greater concern is that it fails to propose any credible plan for improvement of the
quality of the existing 18,000 colleges and 400 universities in the country. Its
recommendation of replacing the existing regulatory bodies such as UGC, AICTE,
NCTE, MCI and others by a high empowered single window National Commission
of Higher Education and Research (NCHER) would enable it draw its resources
directly from the Ministry of Finance, thereby making it unaccountable to the
democratically mandated Ministry of HRD. This is certainly a prescription for
unbridled privatization and commercialization of higher education as well as entry
of foreign universities and FDI.
In light of the above, we urge upon the Union Government to,
i) replace the RTE ACT 2009 with a new Act drafted in the framework of the
‘Common School System based on Neighborhood Schools’ in consonance with
the basic spirit and principles enshrined in the Constitution;
ii) review the 86th Constitutional Amendment Act (2002) with a view to providing
a Fundamental Right to free and compulsory education of equitable quality to all
children until the age of eighteen years i.e. until class XII, including early
childhood care and pre-primary education;
iii) create all necessary provisions within the Common School System to
educate the disabled children therein, except in the case of certain extreme forms
of disabilities for whom Special Schools may be required;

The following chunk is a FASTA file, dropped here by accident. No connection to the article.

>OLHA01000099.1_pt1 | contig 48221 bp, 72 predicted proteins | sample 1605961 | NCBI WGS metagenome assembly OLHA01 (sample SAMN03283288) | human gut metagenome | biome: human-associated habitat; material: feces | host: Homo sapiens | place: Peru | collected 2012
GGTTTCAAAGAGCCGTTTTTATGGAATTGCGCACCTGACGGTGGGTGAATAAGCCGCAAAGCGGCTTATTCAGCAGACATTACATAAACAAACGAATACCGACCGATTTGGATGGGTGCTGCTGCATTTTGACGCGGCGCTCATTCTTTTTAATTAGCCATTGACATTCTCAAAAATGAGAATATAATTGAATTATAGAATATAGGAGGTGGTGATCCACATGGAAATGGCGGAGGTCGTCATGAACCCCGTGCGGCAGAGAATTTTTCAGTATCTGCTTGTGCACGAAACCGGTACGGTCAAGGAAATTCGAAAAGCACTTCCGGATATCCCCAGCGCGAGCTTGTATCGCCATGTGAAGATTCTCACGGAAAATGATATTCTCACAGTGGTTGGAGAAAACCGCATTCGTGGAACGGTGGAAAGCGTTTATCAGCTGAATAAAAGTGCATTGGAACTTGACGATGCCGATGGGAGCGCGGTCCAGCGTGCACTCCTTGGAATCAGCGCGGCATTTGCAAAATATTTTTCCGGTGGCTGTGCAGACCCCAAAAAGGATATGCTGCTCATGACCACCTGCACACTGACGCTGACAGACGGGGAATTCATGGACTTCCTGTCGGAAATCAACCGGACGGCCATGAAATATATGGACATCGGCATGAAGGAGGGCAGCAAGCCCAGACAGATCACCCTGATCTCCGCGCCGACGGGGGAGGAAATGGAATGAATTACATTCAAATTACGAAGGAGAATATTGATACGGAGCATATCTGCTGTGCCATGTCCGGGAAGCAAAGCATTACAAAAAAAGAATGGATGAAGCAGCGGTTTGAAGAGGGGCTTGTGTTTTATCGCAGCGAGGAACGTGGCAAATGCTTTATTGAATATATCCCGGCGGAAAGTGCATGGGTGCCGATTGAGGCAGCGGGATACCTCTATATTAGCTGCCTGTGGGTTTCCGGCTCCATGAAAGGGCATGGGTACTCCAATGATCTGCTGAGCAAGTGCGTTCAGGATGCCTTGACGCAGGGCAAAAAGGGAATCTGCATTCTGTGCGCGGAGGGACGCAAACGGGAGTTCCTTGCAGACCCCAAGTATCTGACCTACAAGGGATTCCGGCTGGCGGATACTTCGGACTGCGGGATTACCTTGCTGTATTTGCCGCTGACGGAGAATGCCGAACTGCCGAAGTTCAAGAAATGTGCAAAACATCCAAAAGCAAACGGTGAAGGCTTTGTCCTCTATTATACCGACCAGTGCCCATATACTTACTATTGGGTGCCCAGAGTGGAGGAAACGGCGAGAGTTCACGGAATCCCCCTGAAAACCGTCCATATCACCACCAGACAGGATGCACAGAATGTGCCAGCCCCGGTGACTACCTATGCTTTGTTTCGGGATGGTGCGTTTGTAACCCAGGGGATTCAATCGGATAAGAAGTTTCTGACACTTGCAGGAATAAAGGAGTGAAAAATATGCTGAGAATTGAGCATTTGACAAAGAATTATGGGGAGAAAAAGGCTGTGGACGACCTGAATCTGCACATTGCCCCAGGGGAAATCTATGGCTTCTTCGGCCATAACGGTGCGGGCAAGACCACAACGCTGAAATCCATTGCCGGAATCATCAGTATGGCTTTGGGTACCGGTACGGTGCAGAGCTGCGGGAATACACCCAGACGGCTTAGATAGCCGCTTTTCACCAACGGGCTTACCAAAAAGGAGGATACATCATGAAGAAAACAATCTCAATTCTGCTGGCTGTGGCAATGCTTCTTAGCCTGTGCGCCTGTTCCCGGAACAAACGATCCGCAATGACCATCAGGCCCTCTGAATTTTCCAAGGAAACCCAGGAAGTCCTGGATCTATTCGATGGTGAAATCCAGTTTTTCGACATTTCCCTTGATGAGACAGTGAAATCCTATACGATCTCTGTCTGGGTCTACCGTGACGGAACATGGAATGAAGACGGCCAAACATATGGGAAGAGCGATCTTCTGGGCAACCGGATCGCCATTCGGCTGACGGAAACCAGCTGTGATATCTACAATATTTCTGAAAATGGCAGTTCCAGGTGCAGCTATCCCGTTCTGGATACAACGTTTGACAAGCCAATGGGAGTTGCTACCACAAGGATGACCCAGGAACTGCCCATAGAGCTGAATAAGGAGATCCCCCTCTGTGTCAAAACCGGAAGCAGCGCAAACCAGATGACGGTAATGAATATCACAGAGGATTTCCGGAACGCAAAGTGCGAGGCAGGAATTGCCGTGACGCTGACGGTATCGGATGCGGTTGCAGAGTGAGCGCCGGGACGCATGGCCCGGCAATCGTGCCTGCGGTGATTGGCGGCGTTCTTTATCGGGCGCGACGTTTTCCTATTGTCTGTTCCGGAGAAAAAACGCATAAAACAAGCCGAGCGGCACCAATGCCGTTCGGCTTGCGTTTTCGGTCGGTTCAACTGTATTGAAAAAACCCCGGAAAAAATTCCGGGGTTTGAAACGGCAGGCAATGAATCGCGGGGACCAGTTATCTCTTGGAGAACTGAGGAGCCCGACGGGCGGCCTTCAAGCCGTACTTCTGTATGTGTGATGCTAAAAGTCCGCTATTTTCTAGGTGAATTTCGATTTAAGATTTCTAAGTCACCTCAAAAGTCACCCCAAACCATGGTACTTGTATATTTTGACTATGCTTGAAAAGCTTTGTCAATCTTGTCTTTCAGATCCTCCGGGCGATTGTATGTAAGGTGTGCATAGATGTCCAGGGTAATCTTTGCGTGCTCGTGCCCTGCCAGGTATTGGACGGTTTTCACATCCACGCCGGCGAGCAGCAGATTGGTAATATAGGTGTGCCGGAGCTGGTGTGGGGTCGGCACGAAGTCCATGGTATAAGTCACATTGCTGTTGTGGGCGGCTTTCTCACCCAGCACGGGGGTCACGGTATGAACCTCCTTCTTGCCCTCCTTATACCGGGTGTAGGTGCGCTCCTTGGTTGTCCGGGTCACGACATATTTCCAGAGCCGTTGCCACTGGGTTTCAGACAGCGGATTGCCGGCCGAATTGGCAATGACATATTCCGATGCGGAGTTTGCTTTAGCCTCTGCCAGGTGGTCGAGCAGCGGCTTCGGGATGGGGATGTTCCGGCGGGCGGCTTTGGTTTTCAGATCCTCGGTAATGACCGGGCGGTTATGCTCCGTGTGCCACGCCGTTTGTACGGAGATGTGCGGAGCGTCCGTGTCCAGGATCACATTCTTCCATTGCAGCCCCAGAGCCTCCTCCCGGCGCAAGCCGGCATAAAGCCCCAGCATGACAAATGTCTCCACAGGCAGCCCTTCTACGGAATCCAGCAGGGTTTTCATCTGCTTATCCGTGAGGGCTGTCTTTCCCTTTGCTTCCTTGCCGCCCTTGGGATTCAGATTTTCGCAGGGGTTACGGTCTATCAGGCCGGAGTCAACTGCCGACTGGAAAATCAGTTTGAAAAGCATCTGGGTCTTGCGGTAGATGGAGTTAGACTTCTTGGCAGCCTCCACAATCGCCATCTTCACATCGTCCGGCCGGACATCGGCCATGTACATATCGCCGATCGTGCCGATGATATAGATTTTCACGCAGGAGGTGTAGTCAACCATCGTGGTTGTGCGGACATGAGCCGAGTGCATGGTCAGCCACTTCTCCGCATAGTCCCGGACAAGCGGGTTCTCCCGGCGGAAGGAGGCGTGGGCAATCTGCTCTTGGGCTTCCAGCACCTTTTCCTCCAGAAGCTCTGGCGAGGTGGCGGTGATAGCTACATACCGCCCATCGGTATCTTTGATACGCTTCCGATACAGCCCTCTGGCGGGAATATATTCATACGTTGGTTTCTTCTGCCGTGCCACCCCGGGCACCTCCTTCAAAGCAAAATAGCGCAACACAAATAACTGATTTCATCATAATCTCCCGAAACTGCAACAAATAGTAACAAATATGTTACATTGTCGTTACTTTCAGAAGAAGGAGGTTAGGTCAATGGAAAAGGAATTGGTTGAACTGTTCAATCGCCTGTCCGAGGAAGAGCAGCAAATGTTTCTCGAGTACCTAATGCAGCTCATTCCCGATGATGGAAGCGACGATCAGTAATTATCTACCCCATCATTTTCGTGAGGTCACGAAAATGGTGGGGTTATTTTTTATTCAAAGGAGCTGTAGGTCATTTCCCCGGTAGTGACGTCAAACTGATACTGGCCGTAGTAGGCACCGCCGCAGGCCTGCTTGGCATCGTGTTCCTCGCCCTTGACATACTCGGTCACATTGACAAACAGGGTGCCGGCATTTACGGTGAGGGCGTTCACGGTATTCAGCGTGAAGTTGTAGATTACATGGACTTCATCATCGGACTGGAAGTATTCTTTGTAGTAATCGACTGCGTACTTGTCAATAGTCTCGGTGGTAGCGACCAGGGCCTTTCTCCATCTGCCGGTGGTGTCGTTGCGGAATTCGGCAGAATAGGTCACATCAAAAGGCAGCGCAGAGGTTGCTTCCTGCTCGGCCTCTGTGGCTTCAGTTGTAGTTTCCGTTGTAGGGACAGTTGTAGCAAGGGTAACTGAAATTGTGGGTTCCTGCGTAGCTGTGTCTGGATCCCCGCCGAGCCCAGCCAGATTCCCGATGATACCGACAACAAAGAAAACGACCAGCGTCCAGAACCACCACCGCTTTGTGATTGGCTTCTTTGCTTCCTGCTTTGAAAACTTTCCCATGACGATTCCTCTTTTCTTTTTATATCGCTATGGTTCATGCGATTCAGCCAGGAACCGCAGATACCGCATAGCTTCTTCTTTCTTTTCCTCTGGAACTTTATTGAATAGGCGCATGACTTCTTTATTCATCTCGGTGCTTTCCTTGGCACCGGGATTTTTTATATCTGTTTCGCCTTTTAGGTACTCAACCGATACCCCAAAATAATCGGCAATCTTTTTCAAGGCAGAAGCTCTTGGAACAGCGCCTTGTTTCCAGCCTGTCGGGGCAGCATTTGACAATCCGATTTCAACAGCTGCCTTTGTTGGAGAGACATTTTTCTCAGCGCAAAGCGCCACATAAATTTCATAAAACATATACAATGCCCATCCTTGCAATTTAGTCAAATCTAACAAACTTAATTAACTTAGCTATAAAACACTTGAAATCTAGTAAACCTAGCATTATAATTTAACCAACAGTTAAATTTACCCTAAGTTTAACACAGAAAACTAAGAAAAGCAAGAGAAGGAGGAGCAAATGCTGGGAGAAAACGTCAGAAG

iv) incorporate a Constitutional guarantee within the Act for providing
adequate funding for the entire school system, including early childhood care and
pre-primary education. This is precisely the implication of a Fundamental Right;
v) include in the Act a provision to completely ban all forms of privatisation
and commercialisation of education, especially Public Private Partnership (PPP),
adoption of schools by private agencies, outsourcing and voucher schools.
In addition, we demand that,
1. All private schools, aided or unaided, should be taken over by the government and
handed over to the Local Bodies for management, except in the case of those
charitable societies which give an undertaking to fulfill the same Constitutional
obligation as a Government or Local Body school, including, among others,
providing free education of equitable quality as a Neighbourhood School and
appointing teachers under service conditions and salary scales applicable to the
government school teachers.
2. Upgrade the status of all Para Teachers previously appointed in schools under
DPEP and SSA since the 1990s and include them in the cadre of regular teachers,
while, at the same time, ensuring that their educational status through pre-service
and in-service education is taken care of by the government, including its cost.
3. Enact legislation to ban all forms of privatisation and commercialisation at all
stages of education from pre-primary stage to higher and technical education, with